We will remember them.”

Tomorrow is Anzac Day, the anniversary of Australian and New Zealand forces landing on Gallipoli to face their first serious battle of the First World War. While the concepts of sacrifice, courage, and war are a bit much for my little Australians, the poppy as a symbol of remembrance seems a nice place to start. Here are a couple of ways we explored Anzac Day poppy art this week.  Continue reading “Lest we forget”

Falling for Autumn

Seasonal art and craft is such a fun way to learn about weather patterns, explore the outdoors and use new and different materials. From handcrafted flower bouquets in spring to snowflake cutouts in winter, each change in season inspires new ideas.

With Autumn now well and truly here, we’ve been having a lot of fun collecting fallen leaves in all those beautiful Autumn hues.  Here is some of the Autumn-inspired crafting we’ve been up to so far this season. But the leaves are only just starting to fall so plenty more to come!  Continue reading “Falling for Autumn”

Easter wreath

A few days ago, we tried our hand at splatter painting to create a speckled effect on some Easter eggs we cut from paper. We had a lot of fun channelling our inner Jackson Pollock, although we went for a more subtle (and cleaner) approach. Using watercolours, we simply wet our brushes with paint, then ran our fingers along the bristles so that the paint flicked onto the eggs. It took us a little while to master the technique so we ended up a little speckled ourselves, but that was half the fun.  Continue reading “Easter wreath”

Put your own stamp on it

We were recently given a little rubber stamp and a challenge to create some artwork with it. When the rubber stamp mysteriously went missing, the challenge became a little trickier! However, “Difficult roads often lead to beautiful destinations,” so we decided to try our hand at making our own unique stamps and see what we could create with them.  Continue reading “Put your own stamp on it”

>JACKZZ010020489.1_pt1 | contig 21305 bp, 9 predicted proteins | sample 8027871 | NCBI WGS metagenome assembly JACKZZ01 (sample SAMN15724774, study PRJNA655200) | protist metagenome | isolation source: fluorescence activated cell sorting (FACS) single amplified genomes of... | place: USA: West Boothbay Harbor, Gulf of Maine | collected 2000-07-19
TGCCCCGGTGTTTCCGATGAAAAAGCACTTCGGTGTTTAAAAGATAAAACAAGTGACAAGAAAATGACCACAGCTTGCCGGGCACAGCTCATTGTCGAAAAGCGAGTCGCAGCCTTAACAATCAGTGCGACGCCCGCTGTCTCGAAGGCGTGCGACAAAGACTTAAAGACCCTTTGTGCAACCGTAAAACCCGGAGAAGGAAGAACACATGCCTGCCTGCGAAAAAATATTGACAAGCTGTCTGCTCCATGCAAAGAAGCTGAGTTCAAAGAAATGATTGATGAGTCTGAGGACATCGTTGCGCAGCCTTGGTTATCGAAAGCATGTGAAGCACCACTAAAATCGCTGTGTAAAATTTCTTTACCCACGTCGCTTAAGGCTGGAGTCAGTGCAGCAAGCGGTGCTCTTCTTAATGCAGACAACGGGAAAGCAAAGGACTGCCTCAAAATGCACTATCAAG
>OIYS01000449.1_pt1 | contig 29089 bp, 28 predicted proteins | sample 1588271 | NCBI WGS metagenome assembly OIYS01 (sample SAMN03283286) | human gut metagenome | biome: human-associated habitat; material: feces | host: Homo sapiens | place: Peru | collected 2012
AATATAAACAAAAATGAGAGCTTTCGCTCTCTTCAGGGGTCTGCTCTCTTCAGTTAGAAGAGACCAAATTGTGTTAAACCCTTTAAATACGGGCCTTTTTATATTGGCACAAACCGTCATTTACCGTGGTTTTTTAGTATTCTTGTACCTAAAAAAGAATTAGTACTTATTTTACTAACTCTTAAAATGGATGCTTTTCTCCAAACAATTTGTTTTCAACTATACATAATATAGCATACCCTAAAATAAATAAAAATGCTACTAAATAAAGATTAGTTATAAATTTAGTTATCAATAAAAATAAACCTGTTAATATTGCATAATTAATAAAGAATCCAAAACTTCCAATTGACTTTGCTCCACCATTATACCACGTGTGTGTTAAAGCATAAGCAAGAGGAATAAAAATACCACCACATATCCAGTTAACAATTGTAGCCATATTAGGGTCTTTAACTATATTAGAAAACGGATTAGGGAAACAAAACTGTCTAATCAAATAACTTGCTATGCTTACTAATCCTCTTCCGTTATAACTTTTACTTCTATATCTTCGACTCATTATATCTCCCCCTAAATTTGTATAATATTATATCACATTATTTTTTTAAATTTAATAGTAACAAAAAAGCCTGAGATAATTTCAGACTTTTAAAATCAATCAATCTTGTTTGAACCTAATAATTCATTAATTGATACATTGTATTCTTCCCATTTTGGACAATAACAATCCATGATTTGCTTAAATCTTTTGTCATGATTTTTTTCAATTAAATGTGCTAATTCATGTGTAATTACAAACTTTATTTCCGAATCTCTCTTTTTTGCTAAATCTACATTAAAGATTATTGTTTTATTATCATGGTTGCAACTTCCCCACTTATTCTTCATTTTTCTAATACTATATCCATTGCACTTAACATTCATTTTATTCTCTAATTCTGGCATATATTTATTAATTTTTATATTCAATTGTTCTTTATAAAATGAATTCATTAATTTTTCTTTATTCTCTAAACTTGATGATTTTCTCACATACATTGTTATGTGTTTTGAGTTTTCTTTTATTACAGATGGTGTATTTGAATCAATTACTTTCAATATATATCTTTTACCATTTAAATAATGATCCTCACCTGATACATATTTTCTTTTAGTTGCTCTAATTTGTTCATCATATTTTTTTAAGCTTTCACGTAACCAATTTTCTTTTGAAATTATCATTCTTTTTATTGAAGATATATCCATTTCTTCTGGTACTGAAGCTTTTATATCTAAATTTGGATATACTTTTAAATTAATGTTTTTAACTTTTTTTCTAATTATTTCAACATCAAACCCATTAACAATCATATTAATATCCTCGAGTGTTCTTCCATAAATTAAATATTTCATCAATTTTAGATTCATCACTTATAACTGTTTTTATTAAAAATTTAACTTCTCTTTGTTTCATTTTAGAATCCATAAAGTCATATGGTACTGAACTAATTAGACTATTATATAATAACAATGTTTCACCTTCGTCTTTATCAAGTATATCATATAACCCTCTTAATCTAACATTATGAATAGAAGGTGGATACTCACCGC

Finger painting fun

For a kid that frequently requests to wash her hands (and her “sweaty feet”!) and flips out at the tiniest speck of dirt on her clothes, I wasn’t sure if finger painting would be a treat or a nightmare. Luckily, her first experience was a happy one.

Setting up outside and wearing a smock were the only precautionary measures we took to avoid a mess. And with washable, non-toxic finger paint, that’s all that’s really needed. We kept it simple and just worked on paper at Miss M’s little table but you could also set up an easel, paint on a glass window, or use a plastic tray (e.g. old container lids or serving platters). The plastic tray is a good one for making patterns in the paint and then placing a piece of paper on top to create a print.

The finger paint we used was particularly thick and gooey – perfect consistency for creating tiny handprints, squelching through chubby fingers, and blending colours with minimal spillage. Finger painting is certainly an activity that ticks a lot of boxes, as it:

  • is a sensory experience for toddlers,
  • promotes development of hand-eye coordination and fine motor skills,
  • helps with learning primary and secondary colours,
  • focuses on the process and experimentation rather than the end result,
  • produces vibrant, colourful masterpieces to be proud of with minimal fuss, effort, or time, but most importantly
  • is a lot of fun for little Picassos!




Next time we’ll explore more creative designs using finger paint. Until then…


Watercolour pencils

It was my birthday yesterday and we needed something to distract Miss M from the excitement of the impending candle blowing and sugar high. Having little interest in creating a big crafty mess to clean up on my birthday, I thought i’d introduce minimal-fuss watercolour pencils. While liquid watercolours might normally be the preferance for more established artists, “emerging artists” (i.e. toddlers) can find pencils a little less delicate and fiddly. And, there is something magical about watching ordinary pencil scribble transform into that fluid, washed out watercolour effect.

While there are a few more complicated methods out there, the simplest way to use watercolour pencils (especially with kids) is just to draw and colour using the pencils, then paint over the drawing with water. Easy! Remember to use thick (300gsm) watercolour or artists paper.



When painting the water on, try to follow the lines and contours of the drawing to control the effect and minimise unintentional blending of colours. Also, try to avoid your little one brushing too hard or for too long, as the wet paper will damage. Having said that, if your little one is under 3, nothing will be very intentional or careful, so let them scribble away and go nuts with the water. It will still turn out prettier than a regular pencil drawing, in my humble opinion.

Finally, i’ll leave you with a birthday happy snap. Clearly, it isn’t a birthday without pink party hats!